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Subject: Reproduction of museum objects

Reproduction of museum objects

From: Stephen Fowles <sculpture>
Date: Wednesday, September 16, 1998
Maria Esteva <patrimon [at] fundantorchas__retina__ar> writes

>I would like to know if any conservator has experience or has dealt
>with the procedures for reproduction of ceramic, stone and metal
>objects from an archeological and ethnographic collection.

We have recently replicated (to an accuracy of one tenth of a
millimetre) an Egyptian limestone relief and two Roman marble
reliefs using non-contact replication methods. The reliefs were
scanned using a hand-held portable laser scanner, to obtain a
three-dimensional map of the surface, and the information obtained
used to control a precision cutting machine. The copies were cut
directly into stone. In this way it was possible to produce a
faithful copy of the surface (including the effects of weathering
and deterioration down to the last crack!) in the same material,
rather than a carver's interpretation of what the original surface
would have looked like. The Roman reliefs mentioned here were on
display on the outside of a garden temple in North West England and
had become so badly polluted and decayed that if they hadn't been
removed would have soon been lost for ever. The originals have been
cleaned (by laser) and conserved and will now be displayed indoors
while the replicas will be placed back on the outside of the temple.
This technology has developed so far over the last ten years that
the resolution of replication can virtually be tailored to the job -
the higher the resolution though, the longer the machining time and
the higher the cost! Each of these reliefs has probably cost us
somewhere in the region of a few thousand pounds to produce.

We have also recently made replicas of a plaster model (for a bronze
sculpture, approximately 50cm tall) for the owner while the original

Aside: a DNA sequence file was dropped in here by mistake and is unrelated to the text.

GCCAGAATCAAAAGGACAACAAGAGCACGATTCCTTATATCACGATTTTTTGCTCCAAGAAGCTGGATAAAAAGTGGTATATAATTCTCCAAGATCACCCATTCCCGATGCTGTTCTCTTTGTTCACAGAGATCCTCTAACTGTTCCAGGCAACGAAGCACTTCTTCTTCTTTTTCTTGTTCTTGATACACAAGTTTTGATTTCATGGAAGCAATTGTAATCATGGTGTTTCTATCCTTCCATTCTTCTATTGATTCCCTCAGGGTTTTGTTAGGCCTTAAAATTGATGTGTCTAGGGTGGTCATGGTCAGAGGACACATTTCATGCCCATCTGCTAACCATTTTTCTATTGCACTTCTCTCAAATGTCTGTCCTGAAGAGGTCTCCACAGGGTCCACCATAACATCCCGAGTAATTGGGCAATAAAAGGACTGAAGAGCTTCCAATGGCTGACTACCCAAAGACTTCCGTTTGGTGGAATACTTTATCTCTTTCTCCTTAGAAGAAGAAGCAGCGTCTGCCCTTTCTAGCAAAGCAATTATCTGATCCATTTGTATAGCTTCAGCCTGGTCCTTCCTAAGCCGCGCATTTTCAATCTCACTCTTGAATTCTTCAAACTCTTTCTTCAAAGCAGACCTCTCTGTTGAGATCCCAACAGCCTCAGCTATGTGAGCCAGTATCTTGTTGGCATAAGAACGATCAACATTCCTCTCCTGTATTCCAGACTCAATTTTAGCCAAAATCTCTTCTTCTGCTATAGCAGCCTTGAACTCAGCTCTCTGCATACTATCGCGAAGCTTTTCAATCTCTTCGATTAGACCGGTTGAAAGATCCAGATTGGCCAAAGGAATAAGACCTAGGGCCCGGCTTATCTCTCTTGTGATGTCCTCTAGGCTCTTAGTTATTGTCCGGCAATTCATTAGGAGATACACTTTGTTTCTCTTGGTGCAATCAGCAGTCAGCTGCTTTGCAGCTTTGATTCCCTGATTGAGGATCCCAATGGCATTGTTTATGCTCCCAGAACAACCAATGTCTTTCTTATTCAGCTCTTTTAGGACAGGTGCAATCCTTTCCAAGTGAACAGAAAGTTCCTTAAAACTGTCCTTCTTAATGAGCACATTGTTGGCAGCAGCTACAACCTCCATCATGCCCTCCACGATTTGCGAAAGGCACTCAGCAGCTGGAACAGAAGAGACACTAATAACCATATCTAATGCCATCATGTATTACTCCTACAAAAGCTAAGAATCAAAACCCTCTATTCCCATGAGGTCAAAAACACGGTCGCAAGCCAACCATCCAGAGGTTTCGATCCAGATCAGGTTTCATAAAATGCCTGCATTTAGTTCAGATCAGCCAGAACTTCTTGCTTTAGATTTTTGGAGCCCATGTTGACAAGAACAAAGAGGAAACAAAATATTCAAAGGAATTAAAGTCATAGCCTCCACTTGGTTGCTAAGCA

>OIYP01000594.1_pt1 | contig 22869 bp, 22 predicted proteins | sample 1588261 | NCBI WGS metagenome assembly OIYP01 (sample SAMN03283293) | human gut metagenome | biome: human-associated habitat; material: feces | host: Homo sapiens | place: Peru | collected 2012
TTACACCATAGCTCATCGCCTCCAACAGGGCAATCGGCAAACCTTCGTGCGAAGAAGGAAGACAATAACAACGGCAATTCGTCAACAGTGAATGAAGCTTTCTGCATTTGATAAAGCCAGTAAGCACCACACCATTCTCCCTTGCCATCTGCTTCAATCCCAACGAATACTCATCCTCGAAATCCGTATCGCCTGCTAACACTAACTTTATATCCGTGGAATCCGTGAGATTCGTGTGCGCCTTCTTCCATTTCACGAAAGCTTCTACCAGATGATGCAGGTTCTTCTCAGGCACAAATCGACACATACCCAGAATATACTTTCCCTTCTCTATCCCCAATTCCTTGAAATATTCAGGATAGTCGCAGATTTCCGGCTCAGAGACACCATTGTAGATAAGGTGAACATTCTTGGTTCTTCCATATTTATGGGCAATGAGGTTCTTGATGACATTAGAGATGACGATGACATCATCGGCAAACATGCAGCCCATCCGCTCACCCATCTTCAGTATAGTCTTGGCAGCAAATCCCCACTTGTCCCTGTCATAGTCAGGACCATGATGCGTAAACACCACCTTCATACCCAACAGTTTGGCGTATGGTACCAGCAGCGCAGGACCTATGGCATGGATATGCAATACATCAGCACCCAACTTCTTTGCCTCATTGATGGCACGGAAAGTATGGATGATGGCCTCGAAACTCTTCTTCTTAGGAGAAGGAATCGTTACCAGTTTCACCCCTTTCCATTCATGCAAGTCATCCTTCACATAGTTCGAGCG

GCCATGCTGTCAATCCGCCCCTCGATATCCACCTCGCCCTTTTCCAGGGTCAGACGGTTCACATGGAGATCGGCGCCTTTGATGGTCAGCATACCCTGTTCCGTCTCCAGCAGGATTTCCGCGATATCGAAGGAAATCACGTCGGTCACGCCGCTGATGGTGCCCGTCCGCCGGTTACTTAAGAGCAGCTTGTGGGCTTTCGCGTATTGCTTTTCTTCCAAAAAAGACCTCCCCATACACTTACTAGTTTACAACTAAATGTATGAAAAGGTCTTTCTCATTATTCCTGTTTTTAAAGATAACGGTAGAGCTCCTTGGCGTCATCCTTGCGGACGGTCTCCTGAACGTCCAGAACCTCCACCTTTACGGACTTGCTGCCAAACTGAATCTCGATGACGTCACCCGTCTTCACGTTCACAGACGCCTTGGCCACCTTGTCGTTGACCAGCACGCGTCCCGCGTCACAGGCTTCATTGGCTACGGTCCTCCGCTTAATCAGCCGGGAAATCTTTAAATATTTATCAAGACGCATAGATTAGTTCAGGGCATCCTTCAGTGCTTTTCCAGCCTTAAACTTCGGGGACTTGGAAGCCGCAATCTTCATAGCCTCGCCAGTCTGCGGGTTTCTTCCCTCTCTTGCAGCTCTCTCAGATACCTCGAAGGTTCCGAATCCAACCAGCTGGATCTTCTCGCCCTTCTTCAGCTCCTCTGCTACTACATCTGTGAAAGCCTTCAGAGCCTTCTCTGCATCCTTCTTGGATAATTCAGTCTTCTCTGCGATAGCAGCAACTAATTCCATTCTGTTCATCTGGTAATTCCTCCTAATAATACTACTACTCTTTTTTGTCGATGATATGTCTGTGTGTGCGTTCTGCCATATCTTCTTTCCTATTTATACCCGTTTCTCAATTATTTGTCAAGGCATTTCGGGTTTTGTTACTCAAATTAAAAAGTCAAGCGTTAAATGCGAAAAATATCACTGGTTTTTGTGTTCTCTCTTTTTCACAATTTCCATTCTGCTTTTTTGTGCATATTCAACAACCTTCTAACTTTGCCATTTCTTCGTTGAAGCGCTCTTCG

is on long-term loan at a museum. This involved scanning the object
by laser and then building up a copy by a process known as Laminated
Object Manufacture. This process builds a model, layer-by-layer,
using paper. Once the model has been produced a mold can be created
and a copy of the original created in plaster (or whatever material
is chosen). Again, resolution is determined by the money available!
Once the replicas have been made they require the addition of
'patina', colour etc by a skilled conservator. Larger objects can
also be produced by these methods by dividing the artwork (not
physically!) into smaller more manageable parts.

Non-contact replication methods such as these have great potential,
especially for the production of high quality replicas of extremely
fragile artworks. This technology also has implications in faking
and it is therefore important that museums are aware of what is
already possible!

Martin Cooper
Laser Technology
National Museums and Galleries on Merseyside
Conservation Centre
Whitechapel
Liverpool L1 6HZ
+44 151-478 4904
Fax: +44 151-478 4990

                                  ***
                  Conservation DistList Instance 12:27
               Distributed: Wednesday, September 16, 1998
                       Message Id: cdl-12-27-003
                                  ***
Received on Wednesday, 16 September, 1998

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